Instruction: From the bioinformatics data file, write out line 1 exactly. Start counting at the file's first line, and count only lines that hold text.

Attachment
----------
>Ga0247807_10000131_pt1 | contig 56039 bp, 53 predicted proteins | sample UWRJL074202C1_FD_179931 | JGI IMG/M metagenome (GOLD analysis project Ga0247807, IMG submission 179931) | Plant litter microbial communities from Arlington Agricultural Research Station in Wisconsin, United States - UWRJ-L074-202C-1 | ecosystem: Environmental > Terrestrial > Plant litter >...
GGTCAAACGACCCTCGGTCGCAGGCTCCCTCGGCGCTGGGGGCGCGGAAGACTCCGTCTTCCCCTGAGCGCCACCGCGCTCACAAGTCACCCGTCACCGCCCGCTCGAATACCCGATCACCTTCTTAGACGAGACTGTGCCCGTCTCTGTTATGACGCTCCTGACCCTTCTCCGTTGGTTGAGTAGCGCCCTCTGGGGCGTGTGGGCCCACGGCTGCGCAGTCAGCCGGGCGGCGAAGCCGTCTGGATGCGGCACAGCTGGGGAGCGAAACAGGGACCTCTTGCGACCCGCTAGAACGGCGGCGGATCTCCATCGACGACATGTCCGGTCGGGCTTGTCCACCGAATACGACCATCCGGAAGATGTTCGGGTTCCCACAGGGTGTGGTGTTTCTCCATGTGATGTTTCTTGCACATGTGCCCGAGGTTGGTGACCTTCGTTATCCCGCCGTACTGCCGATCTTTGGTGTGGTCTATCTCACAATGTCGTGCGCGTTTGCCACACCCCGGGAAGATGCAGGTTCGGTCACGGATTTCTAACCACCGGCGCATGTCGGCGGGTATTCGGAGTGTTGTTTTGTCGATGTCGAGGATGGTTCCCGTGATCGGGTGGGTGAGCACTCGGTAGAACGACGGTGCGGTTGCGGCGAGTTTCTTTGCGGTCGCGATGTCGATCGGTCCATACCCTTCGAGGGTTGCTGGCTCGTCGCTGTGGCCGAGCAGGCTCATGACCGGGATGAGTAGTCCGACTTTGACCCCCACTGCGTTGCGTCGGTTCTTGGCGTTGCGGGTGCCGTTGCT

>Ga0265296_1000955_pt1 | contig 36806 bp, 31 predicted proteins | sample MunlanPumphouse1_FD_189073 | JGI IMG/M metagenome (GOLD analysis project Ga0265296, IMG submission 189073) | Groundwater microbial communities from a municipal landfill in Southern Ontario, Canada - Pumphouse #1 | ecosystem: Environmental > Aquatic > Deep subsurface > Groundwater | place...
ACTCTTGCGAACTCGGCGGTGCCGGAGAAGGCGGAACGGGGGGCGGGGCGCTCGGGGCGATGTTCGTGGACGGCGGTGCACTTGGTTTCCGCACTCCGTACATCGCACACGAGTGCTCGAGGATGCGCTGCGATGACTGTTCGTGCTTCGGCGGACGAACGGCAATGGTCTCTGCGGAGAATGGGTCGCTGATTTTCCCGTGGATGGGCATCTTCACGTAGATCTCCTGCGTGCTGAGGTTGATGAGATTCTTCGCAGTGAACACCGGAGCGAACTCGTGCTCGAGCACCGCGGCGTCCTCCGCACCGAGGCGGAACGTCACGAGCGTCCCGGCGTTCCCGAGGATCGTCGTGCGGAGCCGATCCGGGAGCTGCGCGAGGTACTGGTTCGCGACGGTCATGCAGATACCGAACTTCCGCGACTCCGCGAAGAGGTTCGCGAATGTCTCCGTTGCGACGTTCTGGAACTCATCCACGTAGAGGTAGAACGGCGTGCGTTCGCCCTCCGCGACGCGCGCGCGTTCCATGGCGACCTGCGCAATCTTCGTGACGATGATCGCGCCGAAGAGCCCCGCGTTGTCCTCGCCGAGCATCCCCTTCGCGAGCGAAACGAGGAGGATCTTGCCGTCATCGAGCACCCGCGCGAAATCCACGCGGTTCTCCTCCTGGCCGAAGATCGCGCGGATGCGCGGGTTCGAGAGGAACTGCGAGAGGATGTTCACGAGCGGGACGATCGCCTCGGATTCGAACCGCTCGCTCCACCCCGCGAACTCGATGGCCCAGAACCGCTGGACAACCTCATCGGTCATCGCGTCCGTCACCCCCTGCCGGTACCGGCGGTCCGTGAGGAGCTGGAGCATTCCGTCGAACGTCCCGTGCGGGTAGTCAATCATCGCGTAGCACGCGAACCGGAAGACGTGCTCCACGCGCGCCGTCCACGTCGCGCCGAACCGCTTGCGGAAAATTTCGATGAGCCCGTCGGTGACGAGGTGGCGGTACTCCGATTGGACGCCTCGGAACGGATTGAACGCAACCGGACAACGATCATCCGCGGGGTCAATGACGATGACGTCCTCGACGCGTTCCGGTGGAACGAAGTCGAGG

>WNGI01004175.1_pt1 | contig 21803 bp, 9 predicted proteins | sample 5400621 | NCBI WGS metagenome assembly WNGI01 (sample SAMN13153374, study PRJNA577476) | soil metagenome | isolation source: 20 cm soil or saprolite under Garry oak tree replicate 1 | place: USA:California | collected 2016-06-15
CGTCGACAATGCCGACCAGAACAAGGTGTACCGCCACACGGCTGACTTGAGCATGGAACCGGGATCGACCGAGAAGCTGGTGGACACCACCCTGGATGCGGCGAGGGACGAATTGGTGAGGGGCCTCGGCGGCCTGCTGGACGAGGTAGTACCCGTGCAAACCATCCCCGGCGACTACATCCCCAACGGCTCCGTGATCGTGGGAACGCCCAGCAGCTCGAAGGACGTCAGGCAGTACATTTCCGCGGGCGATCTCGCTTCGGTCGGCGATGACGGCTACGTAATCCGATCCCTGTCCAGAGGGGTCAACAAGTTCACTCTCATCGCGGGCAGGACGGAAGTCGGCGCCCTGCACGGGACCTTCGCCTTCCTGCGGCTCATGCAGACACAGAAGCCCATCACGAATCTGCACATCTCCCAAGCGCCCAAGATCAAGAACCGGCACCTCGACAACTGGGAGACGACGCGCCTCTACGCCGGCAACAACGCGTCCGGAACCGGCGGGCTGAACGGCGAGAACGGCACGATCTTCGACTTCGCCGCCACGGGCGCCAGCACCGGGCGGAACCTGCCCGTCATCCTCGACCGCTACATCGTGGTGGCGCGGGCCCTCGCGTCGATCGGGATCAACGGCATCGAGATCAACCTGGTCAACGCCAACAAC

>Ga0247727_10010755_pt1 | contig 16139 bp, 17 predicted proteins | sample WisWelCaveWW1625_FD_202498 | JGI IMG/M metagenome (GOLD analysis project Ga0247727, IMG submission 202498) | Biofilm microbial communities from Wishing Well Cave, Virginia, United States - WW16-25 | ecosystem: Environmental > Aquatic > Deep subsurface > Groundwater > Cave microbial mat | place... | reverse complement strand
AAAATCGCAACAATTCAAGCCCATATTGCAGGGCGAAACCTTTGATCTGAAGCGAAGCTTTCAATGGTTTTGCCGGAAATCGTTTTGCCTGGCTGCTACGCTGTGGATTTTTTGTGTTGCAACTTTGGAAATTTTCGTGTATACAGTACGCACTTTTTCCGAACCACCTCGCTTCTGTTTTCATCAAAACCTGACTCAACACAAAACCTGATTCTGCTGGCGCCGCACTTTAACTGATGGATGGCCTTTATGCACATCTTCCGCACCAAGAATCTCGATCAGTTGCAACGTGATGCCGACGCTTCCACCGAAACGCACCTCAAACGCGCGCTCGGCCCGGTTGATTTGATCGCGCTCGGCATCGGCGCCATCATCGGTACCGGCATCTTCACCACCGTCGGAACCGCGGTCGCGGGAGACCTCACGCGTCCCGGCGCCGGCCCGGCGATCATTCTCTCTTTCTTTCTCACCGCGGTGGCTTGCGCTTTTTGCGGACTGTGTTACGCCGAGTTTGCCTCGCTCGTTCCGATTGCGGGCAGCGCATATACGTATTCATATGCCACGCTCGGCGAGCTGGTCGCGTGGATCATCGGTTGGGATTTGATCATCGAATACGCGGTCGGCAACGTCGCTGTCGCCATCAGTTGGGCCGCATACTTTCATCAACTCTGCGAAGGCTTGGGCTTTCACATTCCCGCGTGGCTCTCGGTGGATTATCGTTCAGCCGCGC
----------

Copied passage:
>Ga0247807_10000131_pt1 | contig 56039 bp, 53 predicted proteins | sample UWRJL074202C1_FD_179931 | JGI IMG/M metagenome (GOLD analysis project Ga0247807, IMG submission 179931) | Plant litter microbial communities from Arlington Agricultural Research Station in Wisconsin, United States - UWRJ-L074-202C-1 | ecosystem: Environmental > Terrestrial > Plant litter >...